Faith Comes by Hearing: Lessons from a Filipino Church

A Church like No Other
It looked like an old-fashioned Bakelite radio as it sat on a table in the middle of the church. Sitting around the table in a circle of chairs were a range of people from the local community. We were in Manila, home to twelve million people. While the room we were sitting in was a church called “Our Beloved Christ Christian Church,” the church and the local community it served was like no church or community I had seen before.

It was in Matandang Balara, Quezon City—one of the many cities that together make up greater Manila. To get there, we stopped our 15-seater van by the side of a busy road around dusk. We walked single file down a maze of narrow paths and steps lined by dwellings, shops, and restaurants. It reminded me of York (in England), with its narrow lanes and the eaves of the buildings almost touching across the path. In some parts it was like Jerusalem, with its smells and aromas. We crossed an ornate stone arched bridge; however, the water underneath was dirty and full of rubbish.

We passed a woman cooking kebabs on a small brazier, the glow of the coals reflected off the walls and her face as she leaned over the grill.

People passed us going the other way. It was a Sunday night and we could see families sitting together inside their houses, eating dinner and watching television.

The church met in a building at the intersection of three lanes. A barred shop with a large Acadia tree trunk growing through the roof stood on one side of the church. The room in which the church met looked like many we had seen—there was a concrete floor, painted brick walls with posters, and the church sign above the door. In the corner sat a drum kit, guitars, and a public address system that seemed way too large for the room.

The pastor met us and invited us to sit with the other members of the Faith Comes by Hearing listening group that started to gather. We were to meet some unusual members of his congregation.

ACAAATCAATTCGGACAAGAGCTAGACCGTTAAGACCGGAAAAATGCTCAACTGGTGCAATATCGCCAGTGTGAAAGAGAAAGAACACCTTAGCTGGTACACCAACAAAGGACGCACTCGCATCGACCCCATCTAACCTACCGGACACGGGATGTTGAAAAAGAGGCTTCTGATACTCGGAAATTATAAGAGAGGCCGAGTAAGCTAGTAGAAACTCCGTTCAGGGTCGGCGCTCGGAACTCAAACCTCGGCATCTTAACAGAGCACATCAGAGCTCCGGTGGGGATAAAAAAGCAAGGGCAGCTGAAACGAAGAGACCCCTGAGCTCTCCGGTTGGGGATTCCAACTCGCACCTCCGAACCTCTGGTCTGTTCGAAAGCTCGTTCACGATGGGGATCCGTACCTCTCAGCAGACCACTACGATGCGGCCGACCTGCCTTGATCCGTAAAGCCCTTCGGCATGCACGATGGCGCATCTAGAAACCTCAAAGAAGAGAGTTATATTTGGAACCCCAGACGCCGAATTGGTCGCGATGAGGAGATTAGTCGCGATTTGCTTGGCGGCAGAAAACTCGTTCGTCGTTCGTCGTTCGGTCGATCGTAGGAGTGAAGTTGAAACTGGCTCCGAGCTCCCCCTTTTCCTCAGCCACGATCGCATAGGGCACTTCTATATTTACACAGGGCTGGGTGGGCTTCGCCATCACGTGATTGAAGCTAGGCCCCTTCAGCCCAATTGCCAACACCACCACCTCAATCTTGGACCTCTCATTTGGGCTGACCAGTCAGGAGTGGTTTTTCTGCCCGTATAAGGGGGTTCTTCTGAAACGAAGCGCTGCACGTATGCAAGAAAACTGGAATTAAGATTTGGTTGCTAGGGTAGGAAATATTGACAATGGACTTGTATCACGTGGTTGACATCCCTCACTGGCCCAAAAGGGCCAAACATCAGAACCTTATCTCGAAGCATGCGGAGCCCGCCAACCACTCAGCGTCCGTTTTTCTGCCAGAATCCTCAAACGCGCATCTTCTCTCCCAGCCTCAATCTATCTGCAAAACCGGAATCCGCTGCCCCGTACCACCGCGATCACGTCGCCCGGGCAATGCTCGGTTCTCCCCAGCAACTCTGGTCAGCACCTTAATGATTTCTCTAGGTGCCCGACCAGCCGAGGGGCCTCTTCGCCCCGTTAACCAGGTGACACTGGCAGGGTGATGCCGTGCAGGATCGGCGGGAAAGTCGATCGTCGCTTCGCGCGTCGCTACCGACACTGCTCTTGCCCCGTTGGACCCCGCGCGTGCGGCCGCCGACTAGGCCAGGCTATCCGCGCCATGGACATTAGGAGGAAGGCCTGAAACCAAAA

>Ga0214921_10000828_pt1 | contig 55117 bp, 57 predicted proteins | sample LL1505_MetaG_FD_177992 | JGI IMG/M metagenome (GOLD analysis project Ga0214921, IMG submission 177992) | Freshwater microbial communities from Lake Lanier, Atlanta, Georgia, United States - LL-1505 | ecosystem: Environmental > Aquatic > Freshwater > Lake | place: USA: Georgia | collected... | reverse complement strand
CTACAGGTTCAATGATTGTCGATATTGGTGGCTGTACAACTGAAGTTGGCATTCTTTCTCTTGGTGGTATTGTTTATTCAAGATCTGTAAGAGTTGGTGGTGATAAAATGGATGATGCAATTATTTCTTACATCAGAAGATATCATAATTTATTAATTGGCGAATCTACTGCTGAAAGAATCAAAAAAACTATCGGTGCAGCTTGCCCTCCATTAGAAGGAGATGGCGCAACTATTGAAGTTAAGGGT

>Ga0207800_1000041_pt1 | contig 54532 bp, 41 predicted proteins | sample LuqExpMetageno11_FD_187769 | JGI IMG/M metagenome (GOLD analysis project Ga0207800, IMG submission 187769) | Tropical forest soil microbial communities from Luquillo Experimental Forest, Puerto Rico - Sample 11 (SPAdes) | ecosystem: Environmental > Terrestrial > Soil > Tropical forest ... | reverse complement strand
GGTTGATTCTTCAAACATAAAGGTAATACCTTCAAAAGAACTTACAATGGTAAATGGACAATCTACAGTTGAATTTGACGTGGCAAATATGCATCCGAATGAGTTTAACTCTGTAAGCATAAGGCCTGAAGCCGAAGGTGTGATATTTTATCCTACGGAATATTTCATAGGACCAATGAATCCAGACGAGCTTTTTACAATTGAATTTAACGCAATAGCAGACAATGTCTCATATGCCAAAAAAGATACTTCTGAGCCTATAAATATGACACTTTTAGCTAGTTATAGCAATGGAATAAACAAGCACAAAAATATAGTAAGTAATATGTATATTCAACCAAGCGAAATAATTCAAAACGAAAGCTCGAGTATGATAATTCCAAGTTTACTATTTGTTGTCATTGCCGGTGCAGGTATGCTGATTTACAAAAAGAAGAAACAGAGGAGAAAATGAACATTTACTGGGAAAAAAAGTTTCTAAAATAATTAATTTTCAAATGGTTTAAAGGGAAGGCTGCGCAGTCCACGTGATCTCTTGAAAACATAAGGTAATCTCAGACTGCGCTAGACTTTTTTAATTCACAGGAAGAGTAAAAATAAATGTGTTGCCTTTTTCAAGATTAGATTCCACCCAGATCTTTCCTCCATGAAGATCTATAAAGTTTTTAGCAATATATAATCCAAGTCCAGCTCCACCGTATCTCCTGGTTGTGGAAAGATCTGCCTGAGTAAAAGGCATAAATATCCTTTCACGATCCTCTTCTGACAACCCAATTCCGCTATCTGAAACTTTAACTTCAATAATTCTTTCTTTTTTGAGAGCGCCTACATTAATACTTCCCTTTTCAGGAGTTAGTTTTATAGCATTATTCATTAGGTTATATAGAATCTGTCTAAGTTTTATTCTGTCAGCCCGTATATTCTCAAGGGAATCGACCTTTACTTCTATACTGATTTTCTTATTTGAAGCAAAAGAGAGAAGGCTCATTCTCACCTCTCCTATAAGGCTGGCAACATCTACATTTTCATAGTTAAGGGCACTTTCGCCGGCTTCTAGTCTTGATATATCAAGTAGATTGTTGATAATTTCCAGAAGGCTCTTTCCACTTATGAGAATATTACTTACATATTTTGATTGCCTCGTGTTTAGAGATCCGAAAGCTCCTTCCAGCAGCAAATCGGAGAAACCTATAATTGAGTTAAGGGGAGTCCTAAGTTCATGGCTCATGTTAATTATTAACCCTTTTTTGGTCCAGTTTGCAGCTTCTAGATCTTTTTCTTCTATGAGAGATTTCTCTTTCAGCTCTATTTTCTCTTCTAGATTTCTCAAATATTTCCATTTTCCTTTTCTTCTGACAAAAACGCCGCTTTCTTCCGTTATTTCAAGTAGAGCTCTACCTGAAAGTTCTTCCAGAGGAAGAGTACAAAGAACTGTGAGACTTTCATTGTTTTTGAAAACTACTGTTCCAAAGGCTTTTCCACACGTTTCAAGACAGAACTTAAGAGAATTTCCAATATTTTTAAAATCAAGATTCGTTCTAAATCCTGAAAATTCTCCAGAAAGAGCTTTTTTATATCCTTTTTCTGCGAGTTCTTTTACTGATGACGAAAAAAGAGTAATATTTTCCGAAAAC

Faith Comes by Hearing
Faith Comes by Hearing (FCBH) was developed by Hosanna Ministries headquartered in the USA. FCBH records the New Testament in a local language and then distributes audio players to listening groups. In oral cultures, such as those in remote villages, the Faith Comes by Hearing colporteur has played a major role in enabling people to hear God speak in their heart language. At first, you wouldn’t think this method of communicating God’s Word would be relevant in a country like the Philippines; however, pastors testify that the dramatized recording of the New Testament enables people to listen and to hear God speak directly to them.

Pastors testify that the dramatized
recording of the New Testament enables
people to listen and to hear God speak
directly to them.

The Our Beloved Christ Christian Church has a special ministry to a group of young teenage boys who dress and present themselves as girls. This is a far more common activity in south-east Asian countries than Australia; indeed, it is difficult to know how to categorise these young men who want to be seen as girls. Some of them joined us for the listening group, and although their hair and makeup made them obviously different from the others at the meeting, they listened as the first two chapters of the Gospel of Mark were played.

What looked like an old-fashioned radio was in fact a very durable solid-state audio player called “The Proclaimer” that used a ROM (read only memory) chip which had been programmed with the audio files for the whole New Testament. The audio is accessible by book, chapter and verse, just like a printed Bible; plus, the inbuilt speaker can fill a small room without additional amplification.

The FCBH program encourages churches to set up listening groups who commit to meeting together for at least thirty minutes a week to listen to the Bible. The listening is followed by a question-and-answer session. This model has proven to be most effective with over 3,500 listening groups now running in the Philippines alone.

We left the group as they continued to discuss the passage they had just listened to. It was an unusual meeting, but one that sought to reach out to the local community, which is literally on the doorstep of the churches. Earlier that weekend we had listened as Filipino pastors had shared how the FCBH program was working in their church. I was convinced as I left of the truth of the words of Romans 10:17, that faith really does “comes from hearing” the Word of God.

Martin Johnson is manager of communications for Bible Society NSW,